I also want to start developing some kind of tennis camp/fitness/wellness program. We have a terrific staff, and we have everything in place for this: the beautiful resort, the good food, a newly upgraded fitness center, and a spa. Now I want to add the tennis piece—similar to the old John Gardiner's Tennis Ranch but done in our way. Our camps will be a little more on the luxury side, because that's what we're about. That's one of my dreams. Beyond that I want to have a pretty active daily program. You to be able to get up in the morning and do Cardio tennis and then get a game, take a lesson, join a group or round robin, any of those things. I always want to have a beginning tennis class on the schedule introduce them to tennis and I don't really care if it's just a few people.

TRO: As I understand it, there are some physical changes taking place at the tennis club. What are those?

Rolley: We've expanded the fitness area to include a new movement area, new bikes—it's beautiful. We're moving our tennis area across the campus. We have a house right in front of a big bank of courts where our staff can focus on programs for tennis and I can keep my eye on the courts a lot better.
The Centre Court Café is being remodeled to include a quicker food service outlet: healthy food, shakes, salads, coffee, sandwiches that you can get quickly and come down and sit closer to center court. [A sit-down restaurant remains and opens out to the pool area]. So I don't want that sunken clubhouse court to sit empty when people are eating, so we've been having Cardio tennis, yoga tennis—we have Lululemon come in and we do that [yoga tennis] at least once a month to do a combination yoga and tennis class, which is very popular.

TRO: Having that clubhouse court empty is never an issue during the BNP Paribas Open, which is coming up Mar. 7-20, is it?

Rolley: We do so much with the BNP. Our resort is already booked. We do clinics that start at 7:30 in the morning until 10 and then everyone goes to the matches. I'm going to have a look at how that goes because I think we could incorporate an afternoon program because there are those that just go at night. We typically have a lot of pros practicing and coming and going from this facility. Then in April, the Indian Wells Tennis Garden hosts the Easter Bowl so because of my past association with that event it's going to be a lot of fun to have junior players over and working out.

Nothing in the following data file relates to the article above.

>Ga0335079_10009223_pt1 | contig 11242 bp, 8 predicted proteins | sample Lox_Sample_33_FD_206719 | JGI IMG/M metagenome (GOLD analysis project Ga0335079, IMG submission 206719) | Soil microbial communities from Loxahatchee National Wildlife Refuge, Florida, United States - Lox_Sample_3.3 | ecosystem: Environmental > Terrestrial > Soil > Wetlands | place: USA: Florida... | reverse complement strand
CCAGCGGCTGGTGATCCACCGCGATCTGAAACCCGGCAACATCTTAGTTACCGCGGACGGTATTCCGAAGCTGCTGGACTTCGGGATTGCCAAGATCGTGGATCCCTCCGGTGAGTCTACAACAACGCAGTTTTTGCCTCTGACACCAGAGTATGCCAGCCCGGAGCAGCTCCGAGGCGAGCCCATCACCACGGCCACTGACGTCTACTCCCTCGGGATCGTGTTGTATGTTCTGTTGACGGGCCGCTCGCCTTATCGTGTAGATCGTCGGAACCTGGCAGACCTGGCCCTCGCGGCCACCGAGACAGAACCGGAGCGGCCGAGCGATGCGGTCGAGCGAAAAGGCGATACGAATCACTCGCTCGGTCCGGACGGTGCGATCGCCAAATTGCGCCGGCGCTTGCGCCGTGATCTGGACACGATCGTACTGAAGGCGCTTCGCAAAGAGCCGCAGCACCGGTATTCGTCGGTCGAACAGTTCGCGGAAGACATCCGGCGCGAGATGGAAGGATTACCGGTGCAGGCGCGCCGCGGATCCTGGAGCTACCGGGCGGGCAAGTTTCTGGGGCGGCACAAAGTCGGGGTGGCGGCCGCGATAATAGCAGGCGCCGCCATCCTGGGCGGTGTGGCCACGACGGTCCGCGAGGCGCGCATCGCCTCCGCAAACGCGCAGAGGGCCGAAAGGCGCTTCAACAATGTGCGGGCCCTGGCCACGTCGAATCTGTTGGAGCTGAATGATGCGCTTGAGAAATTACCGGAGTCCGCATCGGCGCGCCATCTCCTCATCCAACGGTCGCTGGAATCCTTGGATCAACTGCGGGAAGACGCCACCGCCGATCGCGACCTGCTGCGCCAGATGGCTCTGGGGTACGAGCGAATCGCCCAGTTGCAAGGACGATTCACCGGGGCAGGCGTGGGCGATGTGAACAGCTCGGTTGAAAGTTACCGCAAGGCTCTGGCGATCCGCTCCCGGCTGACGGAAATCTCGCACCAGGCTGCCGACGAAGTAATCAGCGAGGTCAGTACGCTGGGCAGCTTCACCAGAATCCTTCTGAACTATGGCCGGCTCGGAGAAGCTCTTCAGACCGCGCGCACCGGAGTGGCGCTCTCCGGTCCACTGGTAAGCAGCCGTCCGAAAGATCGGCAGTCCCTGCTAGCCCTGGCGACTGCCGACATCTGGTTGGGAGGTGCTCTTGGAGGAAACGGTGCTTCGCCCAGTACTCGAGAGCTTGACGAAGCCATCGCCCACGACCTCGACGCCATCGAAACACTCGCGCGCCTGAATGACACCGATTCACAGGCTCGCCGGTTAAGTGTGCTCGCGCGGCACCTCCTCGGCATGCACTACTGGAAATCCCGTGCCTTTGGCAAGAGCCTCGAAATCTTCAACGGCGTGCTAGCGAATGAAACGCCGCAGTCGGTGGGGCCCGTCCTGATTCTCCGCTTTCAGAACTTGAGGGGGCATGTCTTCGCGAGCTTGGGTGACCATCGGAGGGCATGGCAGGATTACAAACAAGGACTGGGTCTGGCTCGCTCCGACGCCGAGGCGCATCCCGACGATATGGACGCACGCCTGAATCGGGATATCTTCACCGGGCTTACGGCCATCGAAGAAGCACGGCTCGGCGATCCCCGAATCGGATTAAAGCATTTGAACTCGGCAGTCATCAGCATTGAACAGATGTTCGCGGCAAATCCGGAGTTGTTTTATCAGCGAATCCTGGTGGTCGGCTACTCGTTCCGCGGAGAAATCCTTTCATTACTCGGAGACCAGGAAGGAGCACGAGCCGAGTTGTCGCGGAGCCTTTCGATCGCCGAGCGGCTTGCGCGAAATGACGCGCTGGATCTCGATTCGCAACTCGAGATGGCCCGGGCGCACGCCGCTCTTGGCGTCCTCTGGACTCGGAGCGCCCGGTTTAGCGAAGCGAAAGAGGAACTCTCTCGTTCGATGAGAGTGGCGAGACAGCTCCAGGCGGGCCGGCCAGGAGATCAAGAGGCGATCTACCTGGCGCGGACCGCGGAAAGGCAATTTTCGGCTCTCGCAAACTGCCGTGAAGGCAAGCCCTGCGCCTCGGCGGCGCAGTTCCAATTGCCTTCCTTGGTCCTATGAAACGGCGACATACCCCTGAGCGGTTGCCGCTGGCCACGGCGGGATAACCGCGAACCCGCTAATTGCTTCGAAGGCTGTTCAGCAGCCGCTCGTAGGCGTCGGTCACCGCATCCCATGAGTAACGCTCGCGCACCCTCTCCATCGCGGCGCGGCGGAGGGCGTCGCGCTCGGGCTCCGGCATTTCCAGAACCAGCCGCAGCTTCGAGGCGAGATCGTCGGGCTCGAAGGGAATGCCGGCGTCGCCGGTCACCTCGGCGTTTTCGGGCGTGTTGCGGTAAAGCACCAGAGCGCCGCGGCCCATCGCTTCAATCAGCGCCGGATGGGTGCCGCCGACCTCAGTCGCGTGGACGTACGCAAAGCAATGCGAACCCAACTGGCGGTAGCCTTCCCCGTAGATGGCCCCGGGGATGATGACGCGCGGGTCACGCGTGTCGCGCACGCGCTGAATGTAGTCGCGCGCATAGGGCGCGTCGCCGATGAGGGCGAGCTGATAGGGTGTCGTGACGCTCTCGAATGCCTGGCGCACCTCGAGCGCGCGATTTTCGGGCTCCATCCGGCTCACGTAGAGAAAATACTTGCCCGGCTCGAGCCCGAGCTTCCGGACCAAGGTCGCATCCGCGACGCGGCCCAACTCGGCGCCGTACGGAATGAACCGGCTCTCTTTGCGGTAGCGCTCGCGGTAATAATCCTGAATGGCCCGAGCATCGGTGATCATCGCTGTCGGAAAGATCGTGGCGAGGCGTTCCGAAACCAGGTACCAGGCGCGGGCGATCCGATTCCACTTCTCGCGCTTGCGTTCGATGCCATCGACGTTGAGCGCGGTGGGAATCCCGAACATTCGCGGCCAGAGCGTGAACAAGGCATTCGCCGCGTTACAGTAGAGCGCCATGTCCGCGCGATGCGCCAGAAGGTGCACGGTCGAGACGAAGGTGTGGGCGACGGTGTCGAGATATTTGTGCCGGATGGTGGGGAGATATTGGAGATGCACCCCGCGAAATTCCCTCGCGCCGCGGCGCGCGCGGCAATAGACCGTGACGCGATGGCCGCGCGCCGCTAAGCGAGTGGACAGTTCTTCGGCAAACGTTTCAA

This new position means a lot. It's great. All of my plans are going to take some time to implement, but my goal is to be known as the No. 1 tennis resort in the country.


Demoing PlaySight

Adam and I are doing a stroke drill with a goal of hitting as many balls beyond the service line as possible in a two-minute session. There would be nothing particularly unusual about that except it's taking place on a PlaysightPlaySight Smart Court fitted with high-definition cameras that track everything we do. If we'd played a match it could also have been used to call lines or, alternatively, to provide a means to challenge calls. But its most powerful feature is the ability to document every shot. After the session, Adam and I checked in at the courtside kiosk and could see a summary of the hitting session, showing how many of our forehands and backhands had landed in, along with the average speed, spin, and net clearance as well as far each of us had run and how many calories we'd burned.
Developed by Israeli Air Force engineers and endorsed by Novak Djokovic and Billie Jean King, PlaySight records everything that happens on court, digitally analyzing and indexing as the match progresses and storing it in the cloud. At the end, you can not only see an overall summary of your performance, as Adam and I did, but also filter for specifics. Depending on your interests, the system can show you video of every backhand you missed, your fastest serve, every winning forehand volley—pulling up your request instantly and displaying it on the courtside monitor, the PlaySight web site, or an app on your smartphone.